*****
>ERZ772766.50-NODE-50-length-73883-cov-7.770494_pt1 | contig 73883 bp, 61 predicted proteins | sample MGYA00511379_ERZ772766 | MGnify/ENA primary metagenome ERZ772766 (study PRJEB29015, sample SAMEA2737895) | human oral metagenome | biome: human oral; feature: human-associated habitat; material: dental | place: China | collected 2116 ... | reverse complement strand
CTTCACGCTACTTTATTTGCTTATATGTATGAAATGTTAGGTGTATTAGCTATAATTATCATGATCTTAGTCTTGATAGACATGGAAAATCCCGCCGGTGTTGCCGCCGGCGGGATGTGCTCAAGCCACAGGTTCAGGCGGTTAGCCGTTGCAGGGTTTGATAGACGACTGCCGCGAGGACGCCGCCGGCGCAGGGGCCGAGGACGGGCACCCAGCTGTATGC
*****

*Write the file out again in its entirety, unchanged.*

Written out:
>ERZ772766.50-NODE-50-length-73883-cov-7.770494_pt1 | contig 73883 bp, 61 predicted proteins | sample MGYA00511379_ERZ772766 | MGnify/ENA primary metagenome ERZ772766 (study PRJEB29015, sample SAMEA2737895) | human oral metagenome | biome: human oral; feature: human-associated habitat; material: dental | place: China | collected 2116 ... | reverse complement strand
CTTCACGCTACTTTATTTGCTTATATGTATGAAATGTTAGGTGTATTAGCTATAATTATCATGATCTTAGTCTTGATAGACATGGAAAATCCCGCCGGTGTTGCCGCCGGCGGGATGTGCTCAAGCCACAGGTTCAGGCGGTTAGCCGTTGCAGGGTTTGATAGACGACTGCCGCGAGGACGCCGCCGGCGCAGGGGCCGAGGACGGGCACCCAGCTGTATGC